Fort Carroll is a 3.4 acre (14,000 mÂ²) artificial island and abandoned fort in the middle of the Patapsco River, just south of Baltimore, Maryland. It is named for James Carroll (1737-1832), a signer of the Declaration of Independence.
In 1847, the State of Maryland gave permission to the United States War Department to construct a fort in the shallow water of Sollerâ€™s Point Flats to protect the city of Baltimore. Fort Carroll was important for the defense of Baltimore â€” before the fort was created, Fort McHenry, just outside the city, was the only military defensive structure between Baltimore and the Chesapeake Bay. The Fort was part of the “Permanent System” or Third System construction program, which aimed to defend Americaâ€™s most important ports.
Then Brevet-Colonel Robert E. Lee designed the hexagonal structure and supervised the construction, which the U.S. Army Corps of Engineers commenced in 1848. Lee went on to become Superintendent of the United States Military Academy at West Point before the fort named on 8 October 1850.
In addition, in 1853 a lighthouse, now abandoned, was built on the ramparts to aid navigation into Baltimore Harbor. In 1898 a new lighthouse was built, the one still seen today. It was automated in 1920 and discontinued operations before 1945.
The original design foresaw the fort being armed with some 225 cannon on three levels. However, in April 1861 at the outbreak of the Civil War, Fort Carroll’s walls were still less than half the planned height of thirty feet. Only five gun platforms were ready and only two were armed with guns. Still, the Army emplaced about thirty cannon and manned the fort throughout the war. In April 1864 torrential rains flooded the fortâ€™s magazines, which led the Army to move all the powder and ammunition to Fort McHenry.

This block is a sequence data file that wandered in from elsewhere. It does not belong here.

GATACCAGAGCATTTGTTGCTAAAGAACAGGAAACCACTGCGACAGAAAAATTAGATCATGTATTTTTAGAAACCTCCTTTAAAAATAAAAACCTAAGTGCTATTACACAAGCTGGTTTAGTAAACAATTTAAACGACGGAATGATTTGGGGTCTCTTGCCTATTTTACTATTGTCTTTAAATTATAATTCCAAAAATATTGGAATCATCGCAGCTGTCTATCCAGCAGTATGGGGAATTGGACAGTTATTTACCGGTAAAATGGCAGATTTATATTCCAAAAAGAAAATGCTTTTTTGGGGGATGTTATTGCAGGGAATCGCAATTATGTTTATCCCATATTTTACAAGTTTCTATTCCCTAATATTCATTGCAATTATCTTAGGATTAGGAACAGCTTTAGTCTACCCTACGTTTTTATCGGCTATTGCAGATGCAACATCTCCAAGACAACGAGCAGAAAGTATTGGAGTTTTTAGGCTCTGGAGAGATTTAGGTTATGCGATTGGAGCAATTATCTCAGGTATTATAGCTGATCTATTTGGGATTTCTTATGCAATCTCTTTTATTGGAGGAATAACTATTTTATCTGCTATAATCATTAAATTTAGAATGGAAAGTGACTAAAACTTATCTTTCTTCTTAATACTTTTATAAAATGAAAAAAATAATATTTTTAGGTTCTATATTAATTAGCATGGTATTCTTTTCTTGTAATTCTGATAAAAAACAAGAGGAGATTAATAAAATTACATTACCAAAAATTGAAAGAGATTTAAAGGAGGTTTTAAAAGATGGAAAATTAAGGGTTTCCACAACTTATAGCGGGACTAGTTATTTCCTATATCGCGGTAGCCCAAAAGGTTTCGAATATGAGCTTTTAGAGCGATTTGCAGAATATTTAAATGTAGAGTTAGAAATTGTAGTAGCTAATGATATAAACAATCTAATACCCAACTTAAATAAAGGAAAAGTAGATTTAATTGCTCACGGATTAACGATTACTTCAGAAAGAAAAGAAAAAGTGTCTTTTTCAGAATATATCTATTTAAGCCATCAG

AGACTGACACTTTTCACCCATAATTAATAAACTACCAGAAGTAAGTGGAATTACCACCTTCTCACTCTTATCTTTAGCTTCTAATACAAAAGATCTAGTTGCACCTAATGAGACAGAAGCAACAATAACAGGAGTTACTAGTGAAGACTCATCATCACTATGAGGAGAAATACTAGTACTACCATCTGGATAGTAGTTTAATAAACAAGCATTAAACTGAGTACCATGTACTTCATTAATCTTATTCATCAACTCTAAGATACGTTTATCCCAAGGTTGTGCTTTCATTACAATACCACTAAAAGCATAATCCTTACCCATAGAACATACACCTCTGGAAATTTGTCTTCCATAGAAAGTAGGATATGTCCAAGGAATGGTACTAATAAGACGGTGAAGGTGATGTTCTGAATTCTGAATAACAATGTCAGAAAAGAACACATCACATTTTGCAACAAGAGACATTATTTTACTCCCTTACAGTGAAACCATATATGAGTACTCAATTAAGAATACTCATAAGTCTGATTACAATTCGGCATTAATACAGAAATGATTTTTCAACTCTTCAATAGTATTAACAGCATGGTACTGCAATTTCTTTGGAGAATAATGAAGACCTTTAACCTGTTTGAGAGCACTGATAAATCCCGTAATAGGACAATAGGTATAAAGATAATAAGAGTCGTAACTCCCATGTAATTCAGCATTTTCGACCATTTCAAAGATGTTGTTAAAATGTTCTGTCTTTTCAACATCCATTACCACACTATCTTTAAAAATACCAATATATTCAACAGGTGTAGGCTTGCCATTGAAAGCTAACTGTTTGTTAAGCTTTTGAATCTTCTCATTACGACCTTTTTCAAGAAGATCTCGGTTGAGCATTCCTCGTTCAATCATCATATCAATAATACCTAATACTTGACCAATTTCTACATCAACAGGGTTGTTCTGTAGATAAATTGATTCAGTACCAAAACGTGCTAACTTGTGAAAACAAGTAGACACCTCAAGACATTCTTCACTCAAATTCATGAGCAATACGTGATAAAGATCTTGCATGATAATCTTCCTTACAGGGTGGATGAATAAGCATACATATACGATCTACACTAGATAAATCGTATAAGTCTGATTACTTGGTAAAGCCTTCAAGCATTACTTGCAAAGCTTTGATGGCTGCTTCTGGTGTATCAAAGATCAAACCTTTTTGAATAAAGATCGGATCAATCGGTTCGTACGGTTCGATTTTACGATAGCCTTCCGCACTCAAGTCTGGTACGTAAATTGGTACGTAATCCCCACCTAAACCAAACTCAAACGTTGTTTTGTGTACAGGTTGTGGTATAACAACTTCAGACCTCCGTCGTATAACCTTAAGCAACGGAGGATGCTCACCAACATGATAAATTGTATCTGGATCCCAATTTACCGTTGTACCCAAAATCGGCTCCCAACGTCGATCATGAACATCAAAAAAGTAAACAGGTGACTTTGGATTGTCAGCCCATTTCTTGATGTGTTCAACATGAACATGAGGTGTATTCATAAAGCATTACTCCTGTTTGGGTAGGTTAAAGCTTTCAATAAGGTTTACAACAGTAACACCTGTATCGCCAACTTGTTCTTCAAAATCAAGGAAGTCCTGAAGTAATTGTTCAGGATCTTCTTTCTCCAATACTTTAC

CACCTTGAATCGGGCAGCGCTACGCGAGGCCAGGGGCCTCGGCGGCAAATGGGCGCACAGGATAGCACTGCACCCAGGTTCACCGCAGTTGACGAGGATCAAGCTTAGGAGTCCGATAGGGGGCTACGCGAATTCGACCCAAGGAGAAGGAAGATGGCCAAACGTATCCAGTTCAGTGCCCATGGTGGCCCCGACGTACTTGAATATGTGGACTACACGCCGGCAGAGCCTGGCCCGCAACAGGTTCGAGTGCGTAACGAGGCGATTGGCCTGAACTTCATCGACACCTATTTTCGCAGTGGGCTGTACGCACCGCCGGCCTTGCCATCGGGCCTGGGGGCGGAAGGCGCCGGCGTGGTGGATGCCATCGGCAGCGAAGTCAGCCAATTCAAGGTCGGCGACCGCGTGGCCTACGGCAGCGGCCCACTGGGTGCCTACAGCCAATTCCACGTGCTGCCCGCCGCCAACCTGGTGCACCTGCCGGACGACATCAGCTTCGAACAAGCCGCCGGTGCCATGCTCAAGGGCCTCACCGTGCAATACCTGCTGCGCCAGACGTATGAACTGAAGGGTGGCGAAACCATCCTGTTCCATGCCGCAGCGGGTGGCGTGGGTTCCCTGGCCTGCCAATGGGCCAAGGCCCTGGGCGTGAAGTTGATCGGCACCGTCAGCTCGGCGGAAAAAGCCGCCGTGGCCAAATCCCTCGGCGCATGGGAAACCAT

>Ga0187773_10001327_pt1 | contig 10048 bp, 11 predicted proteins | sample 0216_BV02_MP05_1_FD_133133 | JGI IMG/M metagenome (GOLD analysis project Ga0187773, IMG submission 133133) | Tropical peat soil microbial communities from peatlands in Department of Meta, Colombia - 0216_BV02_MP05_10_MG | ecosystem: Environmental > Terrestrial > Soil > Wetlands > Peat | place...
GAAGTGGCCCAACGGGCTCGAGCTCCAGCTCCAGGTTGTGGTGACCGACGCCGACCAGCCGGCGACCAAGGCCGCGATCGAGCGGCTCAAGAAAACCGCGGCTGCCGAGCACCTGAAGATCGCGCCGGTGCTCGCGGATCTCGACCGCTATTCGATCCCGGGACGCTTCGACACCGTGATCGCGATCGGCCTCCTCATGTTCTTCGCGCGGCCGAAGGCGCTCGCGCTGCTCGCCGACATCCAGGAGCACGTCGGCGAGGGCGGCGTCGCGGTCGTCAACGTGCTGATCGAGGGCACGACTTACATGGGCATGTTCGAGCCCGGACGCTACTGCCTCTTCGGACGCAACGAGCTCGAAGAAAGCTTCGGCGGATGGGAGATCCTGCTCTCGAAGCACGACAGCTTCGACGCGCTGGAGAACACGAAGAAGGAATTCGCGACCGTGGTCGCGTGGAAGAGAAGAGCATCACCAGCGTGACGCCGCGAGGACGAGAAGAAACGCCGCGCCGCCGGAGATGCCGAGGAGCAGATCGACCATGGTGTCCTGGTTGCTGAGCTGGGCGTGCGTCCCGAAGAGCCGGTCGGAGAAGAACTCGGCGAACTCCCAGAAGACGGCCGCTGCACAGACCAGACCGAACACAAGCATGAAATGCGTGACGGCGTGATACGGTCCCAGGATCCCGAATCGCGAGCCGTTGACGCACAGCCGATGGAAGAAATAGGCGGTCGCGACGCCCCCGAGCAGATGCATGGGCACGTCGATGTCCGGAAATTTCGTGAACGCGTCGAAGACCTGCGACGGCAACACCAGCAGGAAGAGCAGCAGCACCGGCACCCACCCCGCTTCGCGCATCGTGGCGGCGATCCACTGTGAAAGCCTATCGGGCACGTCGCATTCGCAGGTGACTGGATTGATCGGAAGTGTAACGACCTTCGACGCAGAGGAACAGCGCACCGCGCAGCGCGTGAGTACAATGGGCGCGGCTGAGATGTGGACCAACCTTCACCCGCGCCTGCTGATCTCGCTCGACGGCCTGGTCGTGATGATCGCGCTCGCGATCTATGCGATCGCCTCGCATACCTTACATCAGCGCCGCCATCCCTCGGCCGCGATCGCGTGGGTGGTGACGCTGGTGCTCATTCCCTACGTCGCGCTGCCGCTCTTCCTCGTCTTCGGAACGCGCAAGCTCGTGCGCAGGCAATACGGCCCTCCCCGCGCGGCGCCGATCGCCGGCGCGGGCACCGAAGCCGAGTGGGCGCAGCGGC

When the United States entered into the Spanish-American War in 1898, the Army again manned the fort’s batteries, which were by then completely obsolete. The Army therefore commenced the construction of modern concrete gun emplacements following the designs of the Endicott Board. The Army created three batteries: Battery Towson (two 12″ barbette disappearing carriage guns), Battery Heart (two 5″ balanced pedestal-mount guns) and Battery Augustin (two 3″ balanced pedestal-mount guns).
The new batteries were ready by September 1900, well after the end of the war. They received their names on 30 March 1903.
After World War I broke out, in 1917 the Army removed the guns from Battery Heart and in 1918 those from Battery Towson to use elsewhere. By 1920 all the guns were gone.
In March 1921 the Army officially abandoned Fort Carroll and moved whatever military equipment was left to nearby Fort Howard. The War Department declared the island excess property in 1923, but took no immediate steps to sell the land.
In World War II the Army used the fort as a firing range. It also served as a checkpoint for vessels.
In May 1958, a Baltimore attorney purchased the island for $10,000, but development plans never materialized. The fort is now deserted and the habitat for various animals. It is also a site for occasional urban explorations.
Here is a neat little story by a guy who went to visit the island and took a few photos. And here are some nice photos from Dan Haga. Personally, I’d like to guy this island and turn it into a sweet, sweet vacation party spot! How bad ass would that be?!?
Photo courtesy of Christina.